Summary -Sometimes you have to get lost.
The Girl: Clio, seventeen, wants to spend the summer smooching her art-store crush, not stuck on a boat in the Mediterranean. At least she'll get a killer tan.
The Mission: Survive her father's annoying antics. Oh, also find some underwater treasure that could be the missing link to a long-lost civilization.
The Crew: Dad's absentminded best friend Martin, his scary girlfriend Julia, her voluptuous daughter Elsa . . . and then there's Aidan, Julia's incredibly attractive, incredibly arrogant research assistant.
What's going on behind Aidan's intellectual, intensely green eyes, anyway?
As Clio sails into uncharted territory she unveils secrets that have the power to change history. But her most surprising discovery is that there's something deeper and more mysterious than the sea—her own heart.
Review - Maureen Johnson Challenge Book 3 – I quite confess that I don’t get the attraction of her writing yet. While the author contains considerable enthusiasm in her words, her characterisation and generally plotting are rather simplistic. More introspection, less whining and more grounding is needed. The whimsical nature of the adventures on the boat were great as were the issues between father and daughter. In fact, the latter could have made a better focus rather than the “treasure” that all the characters were looking for.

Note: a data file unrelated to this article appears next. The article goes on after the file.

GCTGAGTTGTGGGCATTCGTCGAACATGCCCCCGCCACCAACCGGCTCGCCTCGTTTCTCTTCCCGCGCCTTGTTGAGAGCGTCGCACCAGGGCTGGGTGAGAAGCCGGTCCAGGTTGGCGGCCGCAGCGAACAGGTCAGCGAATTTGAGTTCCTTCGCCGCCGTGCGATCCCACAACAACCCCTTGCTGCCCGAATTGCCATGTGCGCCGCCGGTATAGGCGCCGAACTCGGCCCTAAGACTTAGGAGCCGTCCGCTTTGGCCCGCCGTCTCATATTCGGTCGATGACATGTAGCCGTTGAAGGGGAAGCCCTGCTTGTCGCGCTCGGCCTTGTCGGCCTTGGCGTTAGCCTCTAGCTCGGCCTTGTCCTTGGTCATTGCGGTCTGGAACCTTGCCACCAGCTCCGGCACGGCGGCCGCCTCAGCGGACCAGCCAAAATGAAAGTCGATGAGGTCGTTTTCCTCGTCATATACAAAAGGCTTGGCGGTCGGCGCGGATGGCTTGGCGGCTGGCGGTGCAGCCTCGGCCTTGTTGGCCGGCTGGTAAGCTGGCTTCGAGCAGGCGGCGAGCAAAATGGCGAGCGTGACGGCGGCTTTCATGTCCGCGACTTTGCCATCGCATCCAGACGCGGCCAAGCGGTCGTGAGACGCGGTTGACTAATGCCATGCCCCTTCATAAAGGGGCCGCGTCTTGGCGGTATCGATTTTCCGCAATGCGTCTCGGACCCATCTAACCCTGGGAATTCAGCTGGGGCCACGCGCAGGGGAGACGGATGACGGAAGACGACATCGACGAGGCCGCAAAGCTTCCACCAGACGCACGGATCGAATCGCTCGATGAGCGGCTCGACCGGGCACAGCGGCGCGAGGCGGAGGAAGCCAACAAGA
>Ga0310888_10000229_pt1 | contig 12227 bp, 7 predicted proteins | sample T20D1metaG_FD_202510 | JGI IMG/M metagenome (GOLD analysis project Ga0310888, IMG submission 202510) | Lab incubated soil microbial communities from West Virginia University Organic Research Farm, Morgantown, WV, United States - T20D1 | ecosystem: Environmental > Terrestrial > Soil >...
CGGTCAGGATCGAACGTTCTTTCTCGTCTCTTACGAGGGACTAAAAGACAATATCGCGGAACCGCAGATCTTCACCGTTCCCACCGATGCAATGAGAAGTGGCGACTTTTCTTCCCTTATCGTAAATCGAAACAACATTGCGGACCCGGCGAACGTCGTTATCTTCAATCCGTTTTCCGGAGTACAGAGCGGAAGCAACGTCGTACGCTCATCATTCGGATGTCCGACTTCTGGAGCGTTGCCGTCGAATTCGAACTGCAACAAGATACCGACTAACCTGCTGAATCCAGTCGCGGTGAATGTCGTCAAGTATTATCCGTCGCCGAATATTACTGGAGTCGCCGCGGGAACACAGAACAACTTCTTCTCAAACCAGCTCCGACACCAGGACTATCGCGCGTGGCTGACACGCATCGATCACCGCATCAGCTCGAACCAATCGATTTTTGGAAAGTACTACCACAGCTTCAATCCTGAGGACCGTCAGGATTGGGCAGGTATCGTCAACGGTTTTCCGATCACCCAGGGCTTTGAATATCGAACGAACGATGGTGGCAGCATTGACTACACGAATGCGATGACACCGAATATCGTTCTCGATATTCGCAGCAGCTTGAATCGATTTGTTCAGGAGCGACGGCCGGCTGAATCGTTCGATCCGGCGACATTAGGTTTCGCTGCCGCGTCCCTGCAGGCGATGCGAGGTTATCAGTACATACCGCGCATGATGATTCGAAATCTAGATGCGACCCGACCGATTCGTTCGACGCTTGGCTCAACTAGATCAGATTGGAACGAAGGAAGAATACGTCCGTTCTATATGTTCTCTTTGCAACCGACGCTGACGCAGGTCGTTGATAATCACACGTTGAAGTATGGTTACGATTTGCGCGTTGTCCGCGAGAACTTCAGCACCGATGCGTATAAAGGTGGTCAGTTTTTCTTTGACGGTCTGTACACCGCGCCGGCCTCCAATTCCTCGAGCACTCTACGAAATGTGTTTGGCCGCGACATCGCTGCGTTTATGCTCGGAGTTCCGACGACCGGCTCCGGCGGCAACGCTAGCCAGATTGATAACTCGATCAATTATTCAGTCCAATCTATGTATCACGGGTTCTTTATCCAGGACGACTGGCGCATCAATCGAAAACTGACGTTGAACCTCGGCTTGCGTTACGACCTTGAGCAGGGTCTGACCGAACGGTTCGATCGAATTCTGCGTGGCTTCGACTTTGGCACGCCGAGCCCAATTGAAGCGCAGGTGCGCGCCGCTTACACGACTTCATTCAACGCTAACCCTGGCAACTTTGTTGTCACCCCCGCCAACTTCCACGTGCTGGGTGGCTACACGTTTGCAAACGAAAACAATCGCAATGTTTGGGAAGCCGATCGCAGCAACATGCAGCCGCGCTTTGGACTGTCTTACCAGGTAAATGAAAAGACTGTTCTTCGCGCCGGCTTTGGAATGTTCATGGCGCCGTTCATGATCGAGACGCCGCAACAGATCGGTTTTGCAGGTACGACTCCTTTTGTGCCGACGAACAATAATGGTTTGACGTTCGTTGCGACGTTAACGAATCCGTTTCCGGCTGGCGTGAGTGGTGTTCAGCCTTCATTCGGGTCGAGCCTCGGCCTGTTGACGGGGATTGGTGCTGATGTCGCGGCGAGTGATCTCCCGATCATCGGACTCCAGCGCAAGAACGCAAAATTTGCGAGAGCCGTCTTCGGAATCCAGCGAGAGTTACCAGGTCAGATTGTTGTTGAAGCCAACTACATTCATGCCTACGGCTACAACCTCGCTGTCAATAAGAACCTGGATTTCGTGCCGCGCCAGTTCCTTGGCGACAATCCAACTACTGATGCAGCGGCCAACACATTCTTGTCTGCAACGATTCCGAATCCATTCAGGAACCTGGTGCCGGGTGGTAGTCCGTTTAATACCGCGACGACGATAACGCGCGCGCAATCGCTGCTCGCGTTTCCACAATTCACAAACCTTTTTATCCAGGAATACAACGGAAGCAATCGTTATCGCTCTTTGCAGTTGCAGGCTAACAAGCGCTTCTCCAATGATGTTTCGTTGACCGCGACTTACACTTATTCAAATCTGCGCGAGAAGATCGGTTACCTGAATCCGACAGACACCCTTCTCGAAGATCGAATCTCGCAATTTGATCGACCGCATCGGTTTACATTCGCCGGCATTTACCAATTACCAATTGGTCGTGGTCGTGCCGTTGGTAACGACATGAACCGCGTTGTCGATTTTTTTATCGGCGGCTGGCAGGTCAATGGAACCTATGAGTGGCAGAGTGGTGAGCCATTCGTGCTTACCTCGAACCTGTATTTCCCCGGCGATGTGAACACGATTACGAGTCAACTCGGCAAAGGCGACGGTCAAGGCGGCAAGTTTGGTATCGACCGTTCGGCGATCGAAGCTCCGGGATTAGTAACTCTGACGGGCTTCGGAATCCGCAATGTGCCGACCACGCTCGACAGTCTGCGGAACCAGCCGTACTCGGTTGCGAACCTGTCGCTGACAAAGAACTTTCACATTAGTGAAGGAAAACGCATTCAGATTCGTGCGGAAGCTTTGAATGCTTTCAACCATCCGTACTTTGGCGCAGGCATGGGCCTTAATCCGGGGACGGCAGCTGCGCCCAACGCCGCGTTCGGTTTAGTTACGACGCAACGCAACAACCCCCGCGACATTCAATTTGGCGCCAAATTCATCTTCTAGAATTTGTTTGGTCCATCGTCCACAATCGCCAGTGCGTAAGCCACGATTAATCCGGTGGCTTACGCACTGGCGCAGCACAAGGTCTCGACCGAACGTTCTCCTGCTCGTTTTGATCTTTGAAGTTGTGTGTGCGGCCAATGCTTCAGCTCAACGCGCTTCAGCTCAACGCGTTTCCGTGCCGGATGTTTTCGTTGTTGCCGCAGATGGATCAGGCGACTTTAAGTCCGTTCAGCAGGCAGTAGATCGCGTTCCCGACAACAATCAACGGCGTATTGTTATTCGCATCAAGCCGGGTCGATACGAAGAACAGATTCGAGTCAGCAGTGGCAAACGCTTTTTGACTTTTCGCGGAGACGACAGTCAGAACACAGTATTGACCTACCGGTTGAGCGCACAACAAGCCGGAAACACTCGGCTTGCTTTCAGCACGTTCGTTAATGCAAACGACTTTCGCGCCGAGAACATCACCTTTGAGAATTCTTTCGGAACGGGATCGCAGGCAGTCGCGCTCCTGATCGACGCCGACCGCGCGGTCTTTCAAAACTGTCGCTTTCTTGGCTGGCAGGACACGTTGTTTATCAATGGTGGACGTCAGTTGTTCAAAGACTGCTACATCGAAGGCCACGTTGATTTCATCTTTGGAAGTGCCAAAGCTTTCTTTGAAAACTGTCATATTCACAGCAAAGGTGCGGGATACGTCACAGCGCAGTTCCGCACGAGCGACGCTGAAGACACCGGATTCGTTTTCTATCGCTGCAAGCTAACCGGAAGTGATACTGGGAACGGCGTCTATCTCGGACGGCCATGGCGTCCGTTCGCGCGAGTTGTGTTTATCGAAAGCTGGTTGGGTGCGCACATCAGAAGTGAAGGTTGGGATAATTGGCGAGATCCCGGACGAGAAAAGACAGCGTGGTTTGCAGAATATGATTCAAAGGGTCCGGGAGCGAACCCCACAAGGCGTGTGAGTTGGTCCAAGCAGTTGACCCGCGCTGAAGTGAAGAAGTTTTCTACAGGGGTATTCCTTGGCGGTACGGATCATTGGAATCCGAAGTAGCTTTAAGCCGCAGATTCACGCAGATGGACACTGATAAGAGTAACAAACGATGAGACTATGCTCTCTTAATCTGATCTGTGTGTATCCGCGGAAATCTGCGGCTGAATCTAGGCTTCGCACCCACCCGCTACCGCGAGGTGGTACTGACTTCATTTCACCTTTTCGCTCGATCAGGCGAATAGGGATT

You finish Girl at Sea not feeling as though you have learnt anything more that surface level for any of the characters. Sure all of them have minor or major revelation but none of the sharing is really followed up on. It’s more like an uber basic YA plan - big revelation here, some URST here and voila! The problem is, it’s hard to care about any of these unlikeable, self-involved people and so revelations are next to meaningless.
The “kidnapping” near the end of the novel was particularly on the nose. It served little purpose other than to make me question why any of this story really need to be set on a boat. There’s a lack of depth to Maureen Johnson’s writing that makes it difficult for me to relate or empathise with her characters and yet I will continue to try and “get” the fascination. Until then I will just have to continue to love Maureen Johnson via her blogs as her pages don’t (currently) suffice.
Format: Paperback, 336 pages